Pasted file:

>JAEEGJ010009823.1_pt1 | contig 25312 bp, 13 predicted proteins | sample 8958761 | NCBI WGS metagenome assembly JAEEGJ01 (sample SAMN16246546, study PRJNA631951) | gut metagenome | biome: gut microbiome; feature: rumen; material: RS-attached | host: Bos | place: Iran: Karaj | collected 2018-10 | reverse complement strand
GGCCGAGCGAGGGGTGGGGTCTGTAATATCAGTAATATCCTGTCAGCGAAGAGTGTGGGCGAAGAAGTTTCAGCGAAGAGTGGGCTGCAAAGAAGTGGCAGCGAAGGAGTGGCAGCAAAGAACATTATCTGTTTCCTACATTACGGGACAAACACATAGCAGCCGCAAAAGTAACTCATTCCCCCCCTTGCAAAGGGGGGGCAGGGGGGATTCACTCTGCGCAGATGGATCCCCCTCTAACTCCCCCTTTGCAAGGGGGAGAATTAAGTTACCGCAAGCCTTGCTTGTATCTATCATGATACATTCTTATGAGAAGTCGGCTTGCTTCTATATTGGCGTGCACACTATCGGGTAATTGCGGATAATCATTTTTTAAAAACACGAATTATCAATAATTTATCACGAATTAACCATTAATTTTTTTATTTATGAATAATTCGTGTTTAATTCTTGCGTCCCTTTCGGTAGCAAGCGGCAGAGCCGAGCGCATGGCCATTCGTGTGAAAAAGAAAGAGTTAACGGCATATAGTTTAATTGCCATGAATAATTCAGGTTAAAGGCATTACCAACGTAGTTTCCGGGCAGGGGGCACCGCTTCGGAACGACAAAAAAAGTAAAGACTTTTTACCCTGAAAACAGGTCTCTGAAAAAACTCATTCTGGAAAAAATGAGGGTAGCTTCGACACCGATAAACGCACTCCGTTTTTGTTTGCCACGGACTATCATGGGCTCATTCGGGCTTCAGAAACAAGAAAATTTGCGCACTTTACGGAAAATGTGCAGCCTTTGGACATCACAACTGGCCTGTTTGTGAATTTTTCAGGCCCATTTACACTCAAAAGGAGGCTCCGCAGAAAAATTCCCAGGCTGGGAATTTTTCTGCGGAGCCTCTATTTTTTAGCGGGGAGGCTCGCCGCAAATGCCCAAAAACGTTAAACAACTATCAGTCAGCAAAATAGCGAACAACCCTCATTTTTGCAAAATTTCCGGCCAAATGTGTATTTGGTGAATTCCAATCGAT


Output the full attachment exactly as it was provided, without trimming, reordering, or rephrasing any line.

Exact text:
>JAEEGJ010009823.1_pt1 | contig 25312 bp, 13 predicted proteins | sample 8958761 | NCBI WGS metagenome assembly JAEEGJ01 (sample SAMN16246546, study PRJNA631951) | gut metagenome | biome: gut microbiome; feature: rumen; material: RS-attached | host: Bos | place: Iran: Karaj | collected 2018-10 | reverse complement strand
GGCCGAGCGAGGGGTGGGGTCTGTAATATCAGTAATATCCTGTCAGCGAAGAGTGTGGGCGAAGAAGTTTCAGCGAAGAGTGGGCTGCAAAGAAGTGGCAGCGAAGGAGTGGCAGCAAAGAACATTATCTGTTTCCTACATTACGGGACAAACACATAGCAGCCGCAAAAGTAACTCATTCCCCCCCTTGCAAAGGGGGGGCAGGGGGGATTCACTCTGCGCAGATGGATCCCCCTCTAACTCCCCCTTTGCAAGGGGGAGAATTAAGTTACCGCAAGCCTTGCTTGTATCTATCATGATACATTCTTATGAGAAGTCGGCTTGCTTCTATATTGGCGTGCACACTATCGGGTAATTGCGGATAATCATTTTTTAAAAACACGAATTATCAATAATTTATCACGAATTAACCATTAATTTTTTTATTTATGAATAATTCGTGTTTAATTCTTGCGTCCCTTTCGGTAGCAAGCGGCAGAGCCGAGCGCATGGCCATTCGTGTGAAAAAGAAAGAGTTAACGGCATATAGTTTAATTGCCATGAATAATTCAGGTTAAAGGCATTACCAACGTAGTTTCCGGGCAGGGGGCACCGCTTCGGAACGACAAAAAAAGTAAAGACTTTTTACCCTGAAAACAGGTCTCTGAAAAAACTCATTCTGGAAAAAATGAGGGTAGCTTCGACACCGATAAACGCACTCCGTTTTTGTTTGCCACGGACTATCATGGGCTCATTCGGGCTTCAGAAACAAGAAAATTTGCGCACTTTACGGAAAATGTGCAGCCTTTGGACATCACAACTGGCCTGTTTGTGAATTTTTCAGGCCCATTTACACTCAAAAGGAGGCTCCGCAGAAAAATTCCCAGGCTGGGAATTTTTCTGCGGAGCCTCTATTTTTTAGCGGGGAGGCTCGCCGCAAATGCCCAAAAACGTTAAACAACTATCAGTCAGCAAAATAGCGAACAACCCTCATTTTTGCAAAATTTCCGGCCAAATGTGTATTTGGTGAATTCCAATCGAT